Central Intelligence unites two of the hottest stars in Hollywood in an action-comedy setting. Is the pairing successful or just another case of failed chemistry?
Calvin Joyner (Kevin Hart) was the Big Man on Campus in high school—the most popular athlete-actor-student leader there ever was. Bobby Weirdicht (Dwayne Johnson) was the kid who didn’t fit in and got bullied all the time. At a final Senior Pep Rally, some school bullies prank Bobby in a humiliating manner and Calvin shows him kindness. Twenty years later, the high school reunion is coming up and Calvin is creeping up on a midlife crisis. He married his high school sweetheart, Maggie (Danielle Nicolet), but in all other aspects of his life, he’s feeling unfulfilled. He’s an accountant at a big firm and keeps getting passed over for promotion, when he was voted most likely to succeed in high school. Calvin is contacted by a “Bob Stone” on Facebook, who turns out to be Bobby Weirdicht—the bullied fat kid is now a muscular giant. Beyond that, Bob is now a CIA agent hunting down an international criminal, the Black Badger, who killed his partner. However, when CIA Agent Pamela Harris (Amy Ryan) comes calling, she claims that Bob is a rogue agent and traitor trying to sell state secrets to the highest bidder. Who does Calvin trust?
Right off the bat, Central Intelligence is very funny. Hart and Johnson have great comedic chemistry and a lot of the film’s success builds off of that. The plot is kind of weak in that it’s completely ridiculous. I know comedies don’t always have to stand up to the same scrutiny plot-wise as other films, but this is also an action movie about spies, so I expected a bit more intricate plot. I will say, though, that the mystery of Bob’s loyalties is played out well. The other problem, which is typical for movies of this nature, is that the CIA is completely incompetent. It’s one thing to make the protagonist a total badass, but when that’s coupled with antagonists who are a joke, it diminishes both sets of characters. So, there are plenty of eye-rolling moments at how things work out for our heroes. The filmmakers constantly take the easy way out, which got annoying.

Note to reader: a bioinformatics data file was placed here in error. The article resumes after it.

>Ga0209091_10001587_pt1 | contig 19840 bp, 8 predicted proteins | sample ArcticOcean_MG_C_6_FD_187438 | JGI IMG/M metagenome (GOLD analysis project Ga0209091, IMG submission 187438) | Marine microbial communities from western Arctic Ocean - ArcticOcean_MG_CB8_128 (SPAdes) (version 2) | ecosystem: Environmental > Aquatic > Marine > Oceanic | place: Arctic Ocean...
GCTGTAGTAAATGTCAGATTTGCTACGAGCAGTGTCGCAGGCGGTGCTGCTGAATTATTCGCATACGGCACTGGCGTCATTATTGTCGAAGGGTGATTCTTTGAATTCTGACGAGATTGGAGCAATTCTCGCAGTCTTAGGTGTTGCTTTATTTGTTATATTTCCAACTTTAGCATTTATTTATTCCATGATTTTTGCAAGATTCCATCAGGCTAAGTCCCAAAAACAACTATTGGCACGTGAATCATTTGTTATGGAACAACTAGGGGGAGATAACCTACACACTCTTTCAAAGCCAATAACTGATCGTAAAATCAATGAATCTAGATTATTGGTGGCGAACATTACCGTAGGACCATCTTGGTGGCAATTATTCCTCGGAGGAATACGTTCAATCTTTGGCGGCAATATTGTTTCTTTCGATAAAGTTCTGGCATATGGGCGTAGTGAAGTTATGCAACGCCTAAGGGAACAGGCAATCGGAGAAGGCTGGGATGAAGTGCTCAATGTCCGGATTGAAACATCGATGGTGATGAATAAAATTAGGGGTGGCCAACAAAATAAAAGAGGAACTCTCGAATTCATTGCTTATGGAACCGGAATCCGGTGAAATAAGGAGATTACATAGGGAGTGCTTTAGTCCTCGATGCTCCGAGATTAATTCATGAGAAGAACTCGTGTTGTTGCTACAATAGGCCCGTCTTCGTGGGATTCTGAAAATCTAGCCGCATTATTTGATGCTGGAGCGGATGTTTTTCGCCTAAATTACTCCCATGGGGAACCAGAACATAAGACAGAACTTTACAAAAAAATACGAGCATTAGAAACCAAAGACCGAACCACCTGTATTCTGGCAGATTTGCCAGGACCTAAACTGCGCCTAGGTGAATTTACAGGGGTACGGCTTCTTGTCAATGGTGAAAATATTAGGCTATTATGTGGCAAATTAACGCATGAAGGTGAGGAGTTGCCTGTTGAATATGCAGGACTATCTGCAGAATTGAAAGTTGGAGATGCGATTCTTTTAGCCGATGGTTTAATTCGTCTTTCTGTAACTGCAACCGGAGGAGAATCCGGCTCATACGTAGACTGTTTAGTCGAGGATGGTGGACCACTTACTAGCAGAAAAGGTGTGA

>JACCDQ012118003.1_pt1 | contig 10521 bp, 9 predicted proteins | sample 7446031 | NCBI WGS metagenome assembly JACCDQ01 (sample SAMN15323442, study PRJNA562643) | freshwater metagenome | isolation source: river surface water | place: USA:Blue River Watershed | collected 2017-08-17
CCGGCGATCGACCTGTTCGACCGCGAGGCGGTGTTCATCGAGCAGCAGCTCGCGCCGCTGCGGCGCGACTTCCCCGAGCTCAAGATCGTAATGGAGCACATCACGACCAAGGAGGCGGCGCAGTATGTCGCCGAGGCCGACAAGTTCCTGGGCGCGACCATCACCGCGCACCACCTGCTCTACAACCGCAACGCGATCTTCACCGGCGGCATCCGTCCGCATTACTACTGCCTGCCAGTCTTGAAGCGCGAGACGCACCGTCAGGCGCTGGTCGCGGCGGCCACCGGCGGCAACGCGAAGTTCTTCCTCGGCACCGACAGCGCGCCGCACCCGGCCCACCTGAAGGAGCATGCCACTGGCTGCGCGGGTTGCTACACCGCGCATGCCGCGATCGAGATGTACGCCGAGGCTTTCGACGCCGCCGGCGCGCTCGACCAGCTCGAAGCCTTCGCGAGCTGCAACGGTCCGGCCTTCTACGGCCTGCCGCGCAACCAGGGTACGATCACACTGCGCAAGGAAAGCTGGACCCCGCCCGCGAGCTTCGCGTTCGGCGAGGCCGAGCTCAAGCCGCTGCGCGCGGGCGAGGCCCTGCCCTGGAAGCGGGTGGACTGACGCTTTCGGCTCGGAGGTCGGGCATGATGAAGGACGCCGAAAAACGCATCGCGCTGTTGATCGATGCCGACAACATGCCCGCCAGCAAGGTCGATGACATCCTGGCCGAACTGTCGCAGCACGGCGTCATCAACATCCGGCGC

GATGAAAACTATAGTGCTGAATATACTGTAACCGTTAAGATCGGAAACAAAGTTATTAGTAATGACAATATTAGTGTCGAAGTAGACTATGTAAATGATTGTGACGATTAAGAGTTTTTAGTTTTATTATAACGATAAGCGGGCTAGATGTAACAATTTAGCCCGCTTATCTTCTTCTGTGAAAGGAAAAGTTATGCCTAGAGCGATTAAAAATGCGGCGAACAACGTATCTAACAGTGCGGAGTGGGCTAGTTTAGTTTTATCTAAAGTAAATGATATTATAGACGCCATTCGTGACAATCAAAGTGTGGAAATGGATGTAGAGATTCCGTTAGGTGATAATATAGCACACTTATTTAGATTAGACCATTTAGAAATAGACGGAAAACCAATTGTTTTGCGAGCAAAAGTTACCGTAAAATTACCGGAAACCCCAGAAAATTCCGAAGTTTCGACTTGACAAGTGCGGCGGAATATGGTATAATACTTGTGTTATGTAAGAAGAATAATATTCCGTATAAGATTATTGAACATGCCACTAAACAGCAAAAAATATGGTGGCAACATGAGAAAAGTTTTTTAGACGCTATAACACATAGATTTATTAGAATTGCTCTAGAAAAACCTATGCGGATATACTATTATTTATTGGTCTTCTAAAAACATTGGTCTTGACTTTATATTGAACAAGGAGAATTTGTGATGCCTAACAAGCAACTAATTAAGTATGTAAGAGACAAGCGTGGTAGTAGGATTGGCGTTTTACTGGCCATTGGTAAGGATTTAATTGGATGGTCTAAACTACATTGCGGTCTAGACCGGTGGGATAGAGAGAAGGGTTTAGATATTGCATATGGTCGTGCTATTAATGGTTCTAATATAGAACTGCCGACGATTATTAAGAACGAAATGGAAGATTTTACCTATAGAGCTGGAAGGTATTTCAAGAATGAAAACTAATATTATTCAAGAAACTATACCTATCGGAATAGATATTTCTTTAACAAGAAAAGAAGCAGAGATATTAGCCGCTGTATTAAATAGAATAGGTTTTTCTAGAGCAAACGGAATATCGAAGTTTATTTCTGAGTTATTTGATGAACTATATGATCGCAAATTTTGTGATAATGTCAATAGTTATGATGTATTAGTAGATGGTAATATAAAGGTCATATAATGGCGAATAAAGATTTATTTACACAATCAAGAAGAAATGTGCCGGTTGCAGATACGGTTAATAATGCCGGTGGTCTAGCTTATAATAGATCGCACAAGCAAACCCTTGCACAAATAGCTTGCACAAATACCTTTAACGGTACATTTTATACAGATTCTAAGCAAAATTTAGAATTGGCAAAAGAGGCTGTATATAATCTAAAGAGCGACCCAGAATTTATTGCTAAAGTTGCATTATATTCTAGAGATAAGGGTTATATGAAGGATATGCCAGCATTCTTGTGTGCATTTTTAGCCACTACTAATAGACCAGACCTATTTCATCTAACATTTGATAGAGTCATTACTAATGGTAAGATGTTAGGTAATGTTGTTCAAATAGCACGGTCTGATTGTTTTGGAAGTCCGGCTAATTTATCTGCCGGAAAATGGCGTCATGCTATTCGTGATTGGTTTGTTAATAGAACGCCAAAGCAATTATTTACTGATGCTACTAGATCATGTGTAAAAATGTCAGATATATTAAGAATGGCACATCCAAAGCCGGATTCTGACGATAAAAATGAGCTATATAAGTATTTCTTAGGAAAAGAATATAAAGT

It’s the Rock’s world and we’re just living in it. He is in so many movies lately, it’s impossible to keep track. He’s very good in this film. Bob has an innocence and idealism that makes him endearing as a character. Also, this is just a theory, but I think Bob was supposed to be gay. All the narrative signposts point to him being gay, but it turns out he’s not. I have a feeling he was supposed to be, but the studio got cold feet and flipped the script. What they do with him in the final product leads to a fantastic cameo—one of three in the film that I won’t spoil—but I just think it would have been more interesting to have the Rock out there as a strong gay character. Hart is never going to be an amazing actor, but he actually plays a character here and does well with it, generating a lot of laughs. As I stated above, his chemistry with Johnson is really good—much better than the chemistry he tried to cultivate with Will Ferrell in Get Hard—and their relationship really carries the film.
Overall, Central Intelligence is by no means a great film, but it is an entertaining and funny one. If you’re looking to laugh this summer movie season, you can’t go wrong with Johnson and Hart. Just don’t look too deeply into the plot of this one, because you’ll just have a lot of questions.